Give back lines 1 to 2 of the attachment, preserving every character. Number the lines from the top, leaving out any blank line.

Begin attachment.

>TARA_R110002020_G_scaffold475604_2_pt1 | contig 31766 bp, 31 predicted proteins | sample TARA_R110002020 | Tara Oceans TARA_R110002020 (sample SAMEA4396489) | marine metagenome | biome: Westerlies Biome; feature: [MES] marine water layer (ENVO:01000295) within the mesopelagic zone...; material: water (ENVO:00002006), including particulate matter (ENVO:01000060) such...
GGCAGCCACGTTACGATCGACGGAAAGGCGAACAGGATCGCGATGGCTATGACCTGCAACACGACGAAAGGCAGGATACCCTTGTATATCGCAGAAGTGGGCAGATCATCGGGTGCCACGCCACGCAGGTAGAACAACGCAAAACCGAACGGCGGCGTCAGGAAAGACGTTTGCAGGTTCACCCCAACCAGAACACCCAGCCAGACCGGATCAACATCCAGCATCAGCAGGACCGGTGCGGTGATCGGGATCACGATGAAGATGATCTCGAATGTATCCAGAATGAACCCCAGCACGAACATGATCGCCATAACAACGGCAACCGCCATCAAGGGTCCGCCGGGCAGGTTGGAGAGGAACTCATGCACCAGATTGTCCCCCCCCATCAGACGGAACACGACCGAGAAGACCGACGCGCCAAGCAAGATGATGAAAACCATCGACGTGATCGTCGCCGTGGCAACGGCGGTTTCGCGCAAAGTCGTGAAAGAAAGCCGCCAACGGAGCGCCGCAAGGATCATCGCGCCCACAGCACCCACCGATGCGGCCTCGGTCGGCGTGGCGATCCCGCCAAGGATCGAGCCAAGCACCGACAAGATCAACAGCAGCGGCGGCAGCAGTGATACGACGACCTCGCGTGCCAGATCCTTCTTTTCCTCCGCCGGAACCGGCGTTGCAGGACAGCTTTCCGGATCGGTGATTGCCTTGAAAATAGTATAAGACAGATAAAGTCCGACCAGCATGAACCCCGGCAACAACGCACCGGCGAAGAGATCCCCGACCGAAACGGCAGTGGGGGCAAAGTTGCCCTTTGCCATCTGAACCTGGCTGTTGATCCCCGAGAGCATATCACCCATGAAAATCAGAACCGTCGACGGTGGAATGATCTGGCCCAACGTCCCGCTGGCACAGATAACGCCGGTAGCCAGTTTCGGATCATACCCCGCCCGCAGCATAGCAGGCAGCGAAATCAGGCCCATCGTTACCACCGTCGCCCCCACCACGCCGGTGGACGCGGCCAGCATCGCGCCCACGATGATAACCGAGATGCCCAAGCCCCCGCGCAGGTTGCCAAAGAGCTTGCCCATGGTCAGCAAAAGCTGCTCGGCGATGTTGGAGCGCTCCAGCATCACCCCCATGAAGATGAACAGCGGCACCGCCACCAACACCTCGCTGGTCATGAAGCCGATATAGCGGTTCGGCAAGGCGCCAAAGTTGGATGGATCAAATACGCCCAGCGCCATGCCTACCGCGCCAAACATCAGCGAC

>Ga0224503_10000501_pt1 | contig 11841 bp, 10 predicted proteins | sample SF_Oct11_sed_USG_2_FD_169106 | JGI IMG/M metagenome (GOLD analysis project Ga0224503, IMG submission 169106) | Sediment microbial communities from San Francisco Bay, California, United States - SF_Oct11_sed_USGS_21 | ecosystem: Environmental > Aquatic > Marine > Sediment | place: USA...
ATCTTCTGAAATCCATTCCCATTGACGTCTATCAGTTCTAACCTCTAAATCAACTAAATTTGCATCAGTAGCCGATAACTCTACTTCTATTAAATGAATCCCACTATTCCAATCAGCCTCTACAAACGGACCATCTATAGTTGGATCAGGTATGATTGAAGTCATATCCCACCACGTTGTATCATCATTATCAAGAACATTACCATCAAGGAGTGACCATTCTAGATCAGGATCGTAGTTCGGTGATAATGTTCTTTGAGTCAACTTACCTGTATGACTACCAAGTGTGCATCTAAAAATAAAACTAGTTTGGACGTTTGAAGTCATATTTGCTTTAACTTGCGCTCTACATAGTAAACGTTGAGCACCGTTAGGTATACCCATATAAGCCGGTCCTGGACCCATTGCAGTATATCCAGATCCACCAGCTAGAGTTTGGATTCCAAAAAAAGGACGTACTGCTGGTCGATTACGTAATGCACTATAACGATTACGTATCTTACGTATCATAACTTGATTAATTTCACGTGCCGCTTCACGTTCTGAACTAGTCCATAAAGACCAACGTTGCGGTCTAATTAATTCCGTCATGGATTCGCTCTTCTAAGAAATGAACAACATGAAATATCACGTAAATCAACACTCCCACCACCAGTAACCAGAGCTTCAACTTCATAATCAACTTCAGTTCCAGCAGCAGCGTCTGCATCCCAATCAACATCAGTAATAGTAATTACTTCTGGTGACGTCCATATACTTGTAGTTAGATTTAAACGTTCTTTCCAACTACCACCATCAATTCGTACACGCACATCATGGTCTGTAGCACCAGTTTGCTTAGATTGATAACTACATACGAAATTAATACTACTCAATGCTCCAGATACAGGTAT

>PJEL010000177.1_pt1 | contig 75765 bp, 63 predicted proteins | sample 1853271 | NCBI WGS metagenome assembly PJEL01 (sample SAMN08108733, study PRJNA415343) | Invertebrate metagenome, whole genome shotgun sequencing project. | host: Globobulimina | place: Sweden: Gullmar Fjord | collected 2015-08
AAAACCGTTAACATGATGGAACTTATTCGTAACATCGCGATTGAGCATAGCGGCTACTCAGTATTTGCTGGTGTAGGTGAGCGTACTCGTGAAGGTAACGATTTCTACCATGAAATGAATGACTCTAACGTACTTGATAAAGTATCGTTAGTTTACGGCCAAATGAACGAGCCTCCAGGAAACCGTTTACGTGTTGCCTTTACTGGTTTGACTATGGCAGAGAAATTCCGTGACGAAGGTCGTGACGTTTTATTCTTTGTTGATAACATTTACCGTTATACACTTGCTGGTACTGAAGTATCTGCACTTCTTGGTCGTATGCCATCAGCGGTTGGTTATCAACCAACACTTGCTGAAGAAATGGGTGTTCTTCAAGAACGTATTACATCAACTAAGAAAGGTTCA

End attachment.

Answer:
>TARA_R110002020_G_scaffold475604_2_pt1 | contig 31766 bp, 31 predicted proteins | sample TARA_R110002020 | Tara Oceans TARA_R110002020 (sample SAMEA4396489) | marine metagenome | biome: Westerlies Biome; feature: [MES] marine water layer (ENVO:01000295) within the mesopelagic zone...; material: water (ENVO:00002006), including particulate matter (ENVO:01000060) such...
GGCAGCCACGTTACGATCGACGGAAAGGCGAACAGGATCGCGATGGCTATGACCTGCAACACGACGAAAGGCAGGATACCCTTGTATATCGCAGAAGTGGGCAGATCATCGGGTGCCACGCCACGCAGGTAGAACAACGCAAAACCGAACGGCGGCGTCAGGAAAGACGTTTGCAGGTTCACCCCAACCAGAACACCCAGCCAGACCGGATCAACATCCAGCATCAGCAGGACCGGTGCGGTGATCGGGATCACGATGAAGATGATCTCGAATGTATCCAGAATGAACCCCAGCACGAACATGATCGCCATAACAACGGCAACCGCCATCAAGGGTCCGCCGGGCAGGTTGGAGAGGAACTCATGCACCAGATTGTCCCCCCCCATCAGACGGAACACGACCGAGAAGACCGACGCGCCAAGCAAGATGATGAAAACCATCGACGTGATCGTCGCCGTGGCAACGGCGGTTTCGCGCAAAGTCGTGAAAGAAAGCCGCCAACGGAGCGCCGCAAGGATCATCGCGCCCACAGCACCCACCGATGCGGCCTCGGTCGGCGTGGCGATCCCGCCAAGGATCGAGCCAAGCACCGACAAGATCAACAGCAGCGGCGGCAGCAGTGATACGACGACCTCGCGTGCCAGATCCTTCTTTTCCTCCGCCGGAACCGGCGTTGCAGGACAGCTTTCCGGATCGGTGATTGCCTTGAAAATAGTATAAGACAGATAAAGTCCGACCAGCATGAACCCCGGCAACAACGCACCGGCGAAGAGATCCCCGACCGAAACGGCAGTGGGGGCAAAGTTGCCCTTTGCCATCTGAACCTGGCTGTTGATCCCCGAGAGCATATCACCCATGAAAATCAGAACCGTCGACGGTGGAATGATCTGGCCCAACGTCCCGCTGGCACAGATAACGCCGGTAGCCAGTTTCGGATCATACCCCGCCCGCAGCATAGCAGGCAGCGAAATCAGGCCCATCGTTACCACCGTCGCCCCCACCACGCCGGTGGACGCGGCCAGCATCGCGCCCACGATGATAACCGAGATGCCCAAGCCCCCGCGCAGGTTGCCAAAGAGCTTGCCCATGGTCAGCAAAAGCTGCTCGGCGATGTTGGAGCGCTCCAGCATCACCCCCATGAAGATGAACAGCGGCACCGCCACCAACACCTCGCTGGTCATGAAGCCGATATAGCGGTTCGGCAAGGCGCCAAAGTTGGATGGATCAAATACGCCCAGCGCCATGCCTACCGCGCCAAACATCAGCGAC